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May 23rd - May 25th
‘No, Alice, I don’t want to become a man, I just want to stop trying to be a woman.’
Following a critically-acclaimed, West-End run, Jon Brittain’s Rotterdam is embarking on a UK tour.
Alice wants to come out as a lesbian. Her girlfriend Fiona wants to start living as a man.
It’s New Year in Rotterdam, and Alice has finally plucked up the courage to email her parents and tell them she’s gay. But before she can hit send, Fiona reveals that he has always identified as a man and now wants to start living as one named Adrian.
Now, as Adrian begins his transition, Alice must face a question she never thought she’d ask… does this mean she’s straight?
A bittersweet comedy about gender, sexuality and being a long way from home from writer Jon Brittain, co-creator of Margaret Thatcher Queen of Soho, and writer of What Would Spock Do? and The Sexual Awakening of Peter Mayo.
Recommended ages 14+
★★★★★ “superb – insightful, energetic and perfectly-paced.” What’s On Stage
“Smartly observed and very funny… warm and emotionally intelligent” ★★★★ Evening Standard
“Brittain’s play is another reminder – warm, witty and wise – of the stupidity of thinking that there are only two genders” ★★★★ Time Out
★★★★ “This beautifully structured evening keeps blending the laugh-out-loud funny and the dab-your-eyes tender. Very funny, very human, very touching, very entertaining… Wonderful” The Times
★★★★ “… handles complex issues with great honesty and thoughtfulness, but also with a refreshing amount of wit.” Evening Standard
Production Photos by Helen Maybanks
Very moving well written and acted play some laugh out loud moments and thought provoking.
Some strange bits and unnecessary use of balloons - not environmentally friendly but well worth watching.
Choice Radio Worcester
Rotterdam comes to Malvern for a three day excursion as Jon Brittain's play takes to the stage for the latter part of the week.
Set in the Dutch city, the play revolves around a set of circumstances which lead the characters to question their sexuality and, more importantly, their identity. For Alice, who has lived in the city for years more by default than by choice, has decided to start the New Year - or rather, in the Dutch way, to end the Old Year - by finally coming out to her parents as a lesbian. By email. An email she has struggled to write, let alone have the courage to press the Send button. Nothing surprising or earth-shattering there.
Her partner Fiona, however, is on the brink of telling her that she has a secret of her own. She feels that she is really a man trapped in a woman's body and wants to begin the process of transitioning and henceforth will be called Adrian, the name she would have had it she had been born a boy.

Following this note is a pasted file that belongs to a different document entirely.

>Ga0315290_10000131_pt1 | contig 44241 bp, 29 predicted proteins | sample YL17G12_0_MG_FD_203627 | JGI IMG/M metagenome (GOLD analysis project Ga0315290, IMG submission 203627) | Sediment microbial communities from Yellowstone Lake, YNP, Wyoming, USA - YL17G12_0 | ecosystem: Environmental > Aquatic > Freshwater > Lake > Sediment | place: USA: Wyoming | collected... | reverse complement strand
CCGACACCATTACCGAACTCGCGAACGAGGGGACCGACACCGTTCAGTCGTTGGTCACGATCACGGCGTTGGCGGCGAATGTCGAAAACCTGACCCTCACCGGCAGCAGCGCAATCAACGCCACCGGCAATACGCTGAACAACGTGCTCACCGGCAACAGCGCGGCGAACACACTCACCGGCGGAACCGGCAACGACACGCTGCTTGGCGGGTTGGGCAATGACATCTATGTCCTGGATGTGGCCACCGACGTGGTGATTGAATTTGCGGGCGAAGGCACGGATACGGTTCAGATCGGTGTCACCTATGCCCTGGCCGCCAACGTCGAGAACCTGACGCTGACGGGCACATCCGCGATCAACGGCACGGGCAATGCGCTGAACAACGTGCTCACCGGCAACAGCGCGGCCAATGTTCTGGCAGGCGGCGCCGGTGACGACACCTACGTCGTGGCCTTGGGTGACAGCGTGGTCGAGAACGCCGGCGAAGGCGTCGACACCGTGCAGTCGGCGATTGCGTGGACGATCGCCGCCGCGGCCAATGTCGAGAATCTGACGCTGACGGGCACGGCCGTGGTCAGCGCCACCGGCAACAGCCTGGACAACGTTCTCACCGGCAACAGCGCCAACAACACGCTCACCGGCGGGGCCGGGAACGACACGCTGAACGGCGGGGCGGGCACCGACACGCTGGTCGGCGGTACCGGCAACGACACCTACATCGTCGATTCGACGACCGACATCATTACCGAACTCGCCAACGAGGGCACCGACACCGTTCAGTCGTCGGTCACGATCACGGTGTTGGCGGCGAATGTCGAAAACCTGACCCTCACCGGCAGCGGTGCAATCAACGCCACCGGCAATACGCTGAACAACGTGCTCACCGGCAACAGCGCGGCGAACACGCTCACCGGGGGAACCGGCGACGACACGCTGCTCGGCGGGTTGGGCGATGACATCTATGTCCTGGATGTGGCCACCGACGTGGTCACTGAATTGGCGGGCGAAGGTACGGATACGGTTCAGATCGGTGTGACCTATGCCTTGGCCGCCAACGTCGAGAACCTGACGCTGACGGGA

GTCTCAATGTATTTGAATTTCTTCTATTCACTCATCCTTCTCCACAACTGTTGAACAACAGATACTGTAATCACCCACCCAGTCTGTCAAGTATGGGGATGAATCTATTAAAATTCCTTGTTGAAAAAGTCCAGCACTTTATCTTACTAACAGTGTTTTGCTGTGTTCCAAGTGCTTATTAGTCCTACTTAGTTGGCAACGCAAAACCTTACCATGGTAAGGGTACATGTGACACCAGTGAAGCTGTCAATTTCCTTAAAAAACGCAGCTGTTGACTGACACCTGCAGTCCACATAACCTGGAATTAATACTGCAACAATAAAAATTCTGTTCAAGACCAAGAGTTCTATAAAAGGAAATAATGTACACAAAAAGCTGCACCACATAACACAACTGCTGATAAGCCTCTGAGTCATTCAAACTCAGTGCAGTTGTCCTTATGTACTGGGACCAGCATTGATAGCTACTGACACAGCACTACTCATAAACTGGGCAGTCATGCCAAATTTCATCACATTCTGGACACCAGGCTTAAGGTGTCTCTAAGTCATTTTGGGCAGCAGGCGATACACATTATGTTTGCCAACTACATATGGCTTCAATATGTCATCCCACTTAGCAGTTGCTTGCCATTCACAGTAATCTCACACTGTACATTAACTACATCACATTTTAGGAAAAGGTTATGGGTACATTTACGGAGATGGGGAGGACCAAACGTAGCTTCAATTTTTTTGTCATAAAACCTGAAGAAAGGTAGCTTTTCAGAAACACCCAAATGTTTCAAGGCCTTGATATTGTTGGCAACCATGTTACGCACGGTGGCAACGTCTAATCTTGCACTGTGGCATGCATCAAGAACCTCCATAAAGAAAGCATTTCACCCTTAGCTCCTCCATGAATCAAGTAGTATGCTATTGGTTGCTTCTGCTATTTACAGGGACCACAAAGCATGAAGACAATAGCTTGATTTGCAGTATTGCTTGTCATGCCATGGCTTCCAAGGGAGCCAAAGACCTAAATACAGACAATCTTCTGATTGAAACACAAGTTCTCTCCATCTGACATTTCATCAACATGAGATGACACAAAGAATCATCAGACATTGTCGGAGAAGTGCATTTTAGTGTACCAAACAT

Add to the mix her brother Josh (who also had a relationship with Alice) and the apparently free spirited Dutch lesbian Lelani (who also makes her move on her work colleague Alice) and the stage is set for a series of confrontations which, you feel, cannot end well for all of the participants...
Rotterdam is used as the location not only because the author grew up there but also being a port where, by definition, nothing is permanent, everything is on the move, the city itself being a representation of the very core of the play - transition. It is also a place symbolically away from the English characters natural and safe home and provides the added bonus of having The Beautiful South's excellent track of the same name played at the end of the piece.
In spite of the inevitability of heated arguments in such circumstances, the play is nonetheless interspersed with lightness, humour and touching moments and is set to a driving musical beat which allows some entertaining scene changes by Josh (but at one point is far too loud, actually preventing the actors' voices from being heard) and the set cleverly moves between the different locations including New Year's Eve celebrations and even a frozen river.
To be convincing, the part of Fiona/Adrian needs to be played sympathetically to get the audience on side, particularly as initial thoughts would be towards Alice and her dilemma. Fortunately, Lucy Jane Parkinson - herself a non-binary actor - handles it superbly and you feel for the circumstances she faces, and has faced for many years, as her relationship with Alice teeters on the brink. For if Alice is a lesbian, how could she then date a man?
The reception by audiences and critics appears to confirm that, whilst written by an author with no similar experiences himself, his research has indeed turned up a set of convincing characters and situations which, whilst potentially alien to many in the audience, is something slowly gaining in public perception. The size of the audience could and should certainly have been bigger purely on the basis that it is a well-written and acted play so don't let the subject matter put you off - it is something which one day you may unexpectedly have to deal with yourself…